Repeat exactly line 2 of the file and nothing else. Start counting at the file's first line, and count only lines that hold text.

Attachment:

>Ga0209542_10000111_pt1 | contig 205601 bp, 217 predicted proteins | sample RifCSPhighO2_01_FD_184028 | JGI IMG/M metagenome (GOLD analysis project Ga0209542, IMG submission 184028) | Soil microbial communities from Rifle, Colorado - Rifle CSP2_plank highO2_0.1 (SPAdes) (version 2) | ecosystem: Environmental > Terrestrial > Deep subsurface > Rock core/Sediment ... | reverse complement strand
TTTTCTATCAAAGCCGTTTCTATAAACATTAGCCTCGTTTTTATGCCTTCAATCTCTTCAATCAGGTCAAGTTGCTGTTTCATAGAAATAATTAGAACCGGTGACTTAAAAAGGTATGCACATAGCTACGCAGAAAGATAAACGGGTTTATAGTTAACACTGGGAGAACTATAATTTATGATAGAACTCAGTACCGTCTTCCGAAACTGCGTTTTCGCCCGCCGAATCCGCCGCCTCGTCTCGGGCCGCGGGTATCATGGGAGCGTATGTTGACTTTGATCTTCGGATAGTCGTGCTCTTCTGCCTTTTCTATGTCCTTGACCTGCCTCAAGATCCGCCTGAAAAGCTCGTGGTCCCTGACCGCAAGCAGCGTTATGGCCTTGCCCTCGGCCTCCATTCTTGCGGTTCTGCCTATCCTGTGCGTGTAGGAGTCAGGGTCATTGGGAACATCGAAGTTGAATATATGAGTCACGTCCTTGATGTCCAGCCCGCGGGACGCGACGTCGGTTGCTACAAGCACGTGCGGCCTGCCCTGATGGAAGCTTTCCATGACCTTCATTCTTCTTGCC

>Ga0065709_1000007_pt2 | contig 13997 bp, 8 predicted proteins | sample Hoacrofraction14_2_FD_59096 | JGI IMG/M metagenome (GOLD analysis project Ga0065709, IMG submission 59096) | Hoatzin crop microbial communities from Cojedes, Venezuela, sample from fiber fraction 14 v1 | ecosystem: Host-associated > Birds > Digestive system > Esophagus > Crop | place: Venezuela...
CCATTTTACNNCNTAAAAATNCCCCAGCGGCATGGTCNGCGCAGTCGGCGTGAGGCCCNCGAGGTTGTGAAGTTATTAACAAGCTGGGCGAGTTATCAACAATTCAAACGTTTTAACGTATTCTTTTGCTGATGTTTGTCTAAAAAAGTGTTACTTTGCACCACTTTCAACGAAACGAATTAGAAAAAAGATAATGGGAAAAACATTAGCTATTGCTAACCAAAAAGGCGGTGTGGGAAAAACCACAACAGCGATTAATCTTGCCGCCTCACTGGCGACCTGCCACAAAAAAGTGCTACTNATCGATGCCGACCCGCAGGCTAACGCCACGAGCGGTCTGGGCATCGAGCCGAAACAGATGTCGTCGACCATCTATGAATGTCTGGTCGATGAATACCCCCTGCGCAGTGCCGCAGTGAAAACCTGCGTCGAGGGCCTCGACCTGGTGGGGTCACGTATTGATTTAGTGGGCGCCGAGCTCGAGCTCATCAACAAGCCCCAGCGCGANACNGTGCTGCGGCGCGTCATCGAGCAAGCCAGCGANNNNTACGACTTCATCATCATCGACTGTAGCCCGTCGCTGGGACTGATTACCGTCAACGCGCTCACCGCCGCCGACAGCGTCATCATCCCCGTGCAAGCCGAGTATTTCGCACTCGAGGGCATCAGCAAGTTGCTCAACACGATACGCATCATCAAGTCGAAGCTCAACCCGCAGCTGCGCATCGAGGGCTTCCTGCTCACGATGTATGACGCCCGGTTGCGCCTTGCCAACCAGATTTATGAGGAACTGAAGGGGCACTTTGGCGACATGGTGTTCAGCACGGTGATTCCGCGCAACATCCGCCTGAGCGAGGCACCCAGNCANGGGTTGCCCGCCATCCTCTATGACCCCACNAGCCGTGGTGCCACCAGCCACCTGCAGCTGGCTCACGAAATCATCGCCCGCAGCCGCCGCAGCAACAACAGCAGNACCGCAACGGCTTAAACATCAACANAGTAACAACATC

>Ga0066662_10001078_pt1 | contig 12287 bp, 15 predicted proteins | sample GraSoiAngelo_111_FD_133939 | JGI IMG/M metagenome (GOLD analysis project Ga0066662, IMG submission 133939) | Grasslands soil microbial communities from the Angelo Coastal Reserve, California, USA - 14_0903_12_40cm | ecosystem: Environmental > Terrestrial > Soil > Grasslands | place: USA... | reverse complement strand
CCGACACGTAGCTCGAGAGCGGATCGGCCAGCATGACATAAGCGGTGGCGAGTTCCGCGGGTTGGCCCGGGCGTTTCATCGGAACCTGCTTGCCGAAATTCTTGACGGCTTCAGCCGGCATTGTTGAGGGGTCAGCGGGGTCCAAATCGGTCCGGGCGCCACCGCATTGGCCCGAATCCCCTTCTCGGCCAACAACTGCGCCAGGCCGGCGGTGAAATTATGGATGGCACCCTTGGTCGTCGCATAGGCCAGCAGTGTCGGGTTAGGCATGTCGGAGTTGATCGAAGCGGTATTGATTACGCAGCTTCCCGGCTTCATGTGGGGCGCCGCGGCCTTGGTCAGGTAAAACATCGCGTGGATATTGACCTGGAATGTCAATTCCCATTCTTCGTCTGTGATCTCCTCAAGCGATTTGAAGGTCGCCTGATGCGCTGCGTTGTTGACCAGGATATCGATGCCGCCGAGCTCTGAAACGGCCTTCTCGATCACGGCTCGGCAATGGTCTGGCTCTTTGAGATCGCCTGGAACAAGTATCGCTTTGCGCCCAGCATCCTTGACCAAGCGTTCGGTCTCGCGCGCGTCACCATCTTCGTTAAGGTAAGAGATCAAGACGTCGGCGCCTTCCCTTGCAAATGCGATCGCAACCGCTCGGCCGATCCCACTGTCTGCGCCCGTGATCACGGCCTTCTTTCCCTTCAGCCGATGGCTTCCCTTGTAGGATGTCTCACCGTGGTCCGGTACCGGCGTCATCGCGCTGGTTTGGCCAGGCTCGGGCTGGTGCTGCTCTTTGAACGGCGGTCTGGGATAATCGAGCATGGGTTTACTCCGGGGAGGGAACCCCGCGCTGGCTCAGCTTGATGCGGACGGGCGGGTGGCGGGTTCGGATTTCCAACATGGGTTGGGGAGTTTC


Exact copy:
TTTTCTATCAAAGCCGTTTCTATAAACATTAGCCTCGTTTTTATGCCTTCAATCTCTTCAATCAGGTCAAGTTGCTGTTTCATAGAAATAATTAGAACCGGTGACTTAAAAAGGTATGCACATAGCTACGCAGAAAGATAAACGGGTTTATAGTTAACACTGGGAGAACTATAATTTATGATAGAACTCAGTACCGTCTTCCGAAACTGCGTTTTCGCCCGCCGAATCCGCCGCCTCGTCTCGGGCCGCGGGTATCATGGGAGCGTATGTTGACTTTGATCTTCGGATAGTCGTGCTCTTCTGCCTTTTCTATGTCCTTGACCTGCCTCAAGATCCGCCTGAAAAGCTCGTGGTCCCTGACCGCAAGCAGCGTTATGGCCTTGCCCTCGGCCTCCATTCTTGCGGTTCTGCCTATCCTGTGCGTGTAGGAGTCAGGGTCATTGGGAACATCGAAGTTGAATATATGAGTCACGTCCTTGATGTCCAGCCCGCGGGACGCGACGTCGGTTGCTACAAGCACGTGCGGCCTGCCCTGATGGAAGCTTTCCATGACCTTCATTCTTCTTGCC